wsreview@nccu.edu.tw

[UPDATE] ACLA 2016, Harvard: Images of Science in Literature

updated: 
Thursday, September 17, 2015 - 7:59pm
Catalina Florina Florescu, Pace University

This seminar investigates the views man has expressed about the impact of technology and science across recorded history. Questions that might be addressed include: What is the relationship between religion and technology? Has man always viewed technological innovations as positive? What relationship is there between man's vision of utopian society and technology? The seminar promotes awareness of the importance of literature in creating and maintaining the social, political, ethical and religious systems by which we live. The seminar also considers how humans have discussed the impact of technology and science on society. Suggested primary works may include, but are not limited to, T. More's Utopia; A.Huxley's Brave New World; H.

Call for Panelists - Bodies Out of Work: Staging the Experience of Unemployment (ATHE 2016)

updated: 
Thursday, September 17, 2015 - 7:13pm
Laura Farrell-Wortman

We are seeking participants for a proposed panel on the staging of unemployment for the Association for Theatre in Higher Education (ATHE) 2016 conference in Chicago, IL.

Bodies Out of Work: Staging the Experience of Unemployment

In considering this year's conference theme of "bodies at work," we must simultaneously reconcile the precarity of contemporary labor: "bodies at work" also occur alongside "bodies out of work." Moreover, the un- and under-employed body has increasingly garnered attention in both performance and academic circles via discourses of faculty adjunctification, the limits of non-profit funding models in supporting theatre-making, and the shifting landscape of labor in both classrooms and on stages.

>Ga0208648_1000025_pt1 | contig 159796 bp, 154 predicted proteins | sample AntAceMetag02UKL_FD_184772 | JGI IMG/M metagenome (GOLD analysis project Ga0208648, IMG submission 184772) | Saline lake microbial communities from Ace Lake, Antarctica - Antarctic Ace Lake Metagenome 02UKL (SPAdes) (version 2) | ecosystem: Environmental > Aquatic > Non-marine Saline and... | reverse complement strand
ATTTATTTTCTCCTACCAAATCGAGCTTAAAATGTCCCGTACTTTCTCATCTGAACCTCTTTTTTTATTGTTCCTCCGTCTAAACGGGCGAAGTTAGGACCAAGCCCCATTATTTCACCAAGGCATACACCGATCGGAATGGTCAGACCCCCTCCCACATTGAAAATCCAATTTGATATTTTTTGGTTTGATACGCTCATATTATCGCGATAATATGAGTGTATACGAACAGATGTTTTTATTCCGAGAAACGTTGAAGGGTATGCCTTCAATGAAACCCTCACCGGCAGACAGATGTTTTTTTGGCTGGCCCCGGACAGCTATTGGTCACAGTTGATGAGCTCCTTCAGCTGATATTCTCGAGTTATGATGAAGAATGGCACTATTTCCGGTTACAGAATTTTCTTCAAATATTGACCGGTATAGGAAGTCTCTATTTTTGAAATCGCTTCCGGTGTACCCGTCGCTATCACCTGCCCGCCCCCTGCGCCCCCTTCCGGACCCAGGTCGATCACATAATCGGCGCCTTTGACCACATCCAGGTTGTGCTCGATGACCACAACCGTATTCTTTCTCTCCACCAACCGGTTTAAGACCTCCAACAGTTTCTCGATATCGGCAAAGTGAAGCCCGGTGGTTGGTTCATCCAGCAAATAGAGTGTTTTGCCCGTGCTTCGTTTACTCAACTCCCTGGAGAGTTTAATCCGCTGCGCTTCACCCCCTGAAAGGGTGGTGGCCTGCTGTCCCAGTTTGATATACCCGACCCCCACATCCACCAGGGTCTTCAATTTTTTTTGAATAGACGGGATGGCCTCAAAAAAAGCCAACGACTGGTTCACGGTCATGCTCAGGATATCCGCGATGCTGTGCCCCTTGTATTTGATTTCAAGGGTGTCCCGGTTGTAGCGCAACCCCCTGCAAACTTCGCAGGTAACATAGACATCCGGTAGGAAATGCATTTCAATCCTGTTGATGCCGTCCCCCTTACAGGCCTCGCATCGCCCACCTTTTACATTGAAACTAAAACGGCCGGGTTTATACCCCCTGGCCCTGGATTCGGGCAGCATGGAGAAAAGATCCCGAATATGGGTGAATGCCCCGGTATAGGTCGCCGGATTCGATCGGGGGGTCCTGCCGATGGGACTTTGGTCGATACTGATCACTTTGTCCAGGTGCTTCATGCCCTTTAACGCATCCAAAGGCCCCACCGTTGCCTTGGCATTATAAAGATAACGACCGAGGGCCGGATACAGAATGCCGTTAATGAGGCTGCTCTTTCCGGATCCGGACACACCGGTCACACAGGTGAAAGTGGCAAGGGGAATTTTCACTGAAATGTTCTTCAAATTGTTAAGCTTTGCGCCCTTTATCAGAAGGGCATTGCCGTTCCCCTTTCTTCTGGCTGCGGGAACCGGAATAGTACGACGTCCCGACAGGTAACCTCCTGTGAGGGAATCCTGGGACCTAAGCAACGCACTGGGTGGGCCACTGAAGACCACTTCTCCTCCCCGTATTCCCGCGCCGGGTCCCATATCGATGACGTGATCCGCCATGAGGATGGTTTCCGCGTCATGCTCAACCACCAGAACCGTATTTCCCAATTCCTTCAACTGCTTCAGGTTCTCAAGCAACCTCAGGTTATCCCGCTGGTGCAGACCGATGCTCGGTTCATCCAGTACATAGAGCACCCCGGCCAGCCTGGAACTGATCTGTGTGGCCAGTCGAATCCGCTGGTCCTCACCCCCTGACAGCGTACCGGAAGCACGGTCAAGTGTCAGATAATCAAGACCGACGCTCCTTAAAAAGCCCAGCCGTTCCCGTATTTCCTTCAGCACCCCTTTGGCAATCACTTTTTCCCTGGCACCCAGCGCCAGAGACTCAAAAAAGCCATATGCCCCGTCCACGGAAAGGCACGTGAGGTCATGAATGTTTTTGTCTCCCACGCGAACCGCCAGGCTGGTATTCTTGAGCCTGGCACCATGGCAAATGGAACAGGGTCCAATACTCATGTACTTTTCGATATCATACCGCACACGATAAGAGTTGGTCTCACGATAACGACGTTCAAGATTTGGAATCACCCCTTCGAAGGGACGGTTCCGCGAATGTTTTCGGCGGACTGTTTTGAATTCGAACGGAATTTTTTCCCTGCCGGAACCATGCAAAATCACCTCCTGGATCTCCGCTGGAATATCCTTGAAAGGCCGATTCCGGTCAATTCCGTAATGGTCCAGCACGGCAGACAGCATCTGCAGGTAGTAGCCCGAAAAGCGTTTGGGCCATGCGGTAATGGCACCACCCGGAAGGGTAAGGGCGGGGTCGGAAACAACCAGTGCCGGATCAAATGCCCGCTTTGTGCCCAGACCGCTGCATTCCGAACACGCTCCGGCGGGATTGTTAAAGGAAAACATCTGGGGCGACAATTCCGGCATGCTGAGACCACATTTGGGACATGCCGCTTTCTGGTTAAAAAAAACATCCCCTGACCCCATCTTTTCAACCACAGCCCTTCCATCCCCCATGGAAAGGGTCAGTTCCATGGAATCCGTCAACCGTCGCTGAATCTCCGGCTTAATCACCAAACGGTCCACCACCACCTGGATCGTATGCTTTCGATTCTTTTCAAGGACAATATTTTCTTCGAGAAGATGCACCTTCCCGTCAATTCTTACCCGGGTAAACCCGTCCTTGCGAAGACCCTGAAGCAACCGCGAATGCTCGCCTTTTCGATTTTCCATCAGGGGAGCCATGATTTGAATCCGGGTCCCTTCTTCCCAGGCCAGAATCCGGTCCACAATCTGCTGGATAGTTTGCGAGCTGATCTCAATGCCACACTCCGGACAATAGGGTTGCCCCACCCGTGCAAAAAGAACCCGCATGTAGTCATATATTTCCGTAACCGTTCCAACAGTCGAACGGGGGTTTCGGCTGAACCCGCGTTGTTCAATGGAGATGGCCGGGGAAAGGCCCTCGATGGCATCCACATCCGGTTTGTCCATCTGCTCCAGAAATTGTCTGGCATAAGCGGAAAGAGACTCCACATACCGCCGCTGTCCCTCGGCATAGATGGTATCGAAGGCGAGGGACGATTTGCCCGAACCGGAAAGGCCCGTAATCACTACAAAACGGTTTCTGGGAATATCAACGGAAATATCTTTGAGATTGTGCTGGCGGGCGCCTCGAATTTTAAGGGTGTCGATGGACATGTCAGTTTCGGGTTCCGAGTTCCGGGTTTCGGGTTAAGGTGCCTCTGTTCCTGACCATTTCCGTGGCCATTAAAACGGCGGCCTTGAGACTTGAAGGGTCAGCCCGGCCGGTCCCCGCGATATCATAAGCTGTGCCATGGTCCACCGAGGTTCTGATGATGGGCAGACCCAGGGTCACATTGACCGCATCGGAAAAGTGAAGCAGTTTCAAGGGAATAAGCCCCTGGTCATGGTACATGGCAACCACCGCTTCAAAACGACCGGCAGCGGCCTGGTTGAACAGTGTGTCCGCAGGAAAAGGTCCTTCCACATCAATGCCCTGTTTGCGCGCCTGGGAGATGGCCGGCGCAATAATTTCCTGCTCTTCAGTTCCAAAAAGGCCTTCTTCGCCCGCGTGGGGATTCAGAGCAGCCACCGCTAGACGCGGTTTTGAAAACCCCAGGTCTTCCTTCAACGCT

Secularization and the Novel, a Seminar for ACLA 2016 at Harvard, March 17-20 - Proposals Due Sept 23rd [UPDATE]

updated: 
Thursday, September 17, 2015 - 6:31pm
American Comparative Literature Association

The history of the novel is also, it would appear, a history of secularization. For Ian Watt, Michael McKeon, Franco Moretti, and many others, the novel is a product of what Max Weber called rationalization. More recently, in Martha Nussbaum's _Love's Knowledge_ and Lynn Hunt's _Inventing Human Rights_, the novel is seen as participating in the production of secular modernity—-through the elaboration of modernity's ethics and the encouragement of empathy across socio-economic boundaries, respectively. How then should we characterize the relationship between the novel and secularization? Is the novel an effect or a cause of secularization? Or, if the relationship between the two is more dialectical, how should that dialectic be described?

[UPDATE] Proposed Panels for SCSECS (South Central SECS) Feb 25-27 2016

updated: 
Thursday, September 17, 2015 - 4:36pm
South Central Society for Eighteenth-Century Studies

The list of proposed panels for this year's meeting of the South Central Society for Eighteenth-Century Studies (SCSECS) is now available at http://www.scsecs.net/scsecs/2016/panels.html

This year's conference theme is "East Meets West in the Eighteenth Century." The theme is meant to be evocative rather than exclusionary, so if you've got an idea for a paper or panel that doesn't quite fit with the east/west theme... Send it in anyway!

[UPDATE] 2nd Annual Literature and Social Justice Graduate Conference

updated: 
Thursday, September 17, 2015 - 10:52am
Lehigh English Department Graduate Program

The Lehigh English Department's second annual Literature and Social Justice Graduate Conference will take place on Lehigh's campus in Bethlehem, PA, on March 4th-5th, 2016. We will be accepting proposals from Master's and Doctoral students on this year's conference theme, public humanities. Public humanities takes literature and social justice out of the confines of the classroom or academic publication by balancing theoretical concepts with practical actions and projects that benefit others in order to expand participation in and appreciation for the humanities.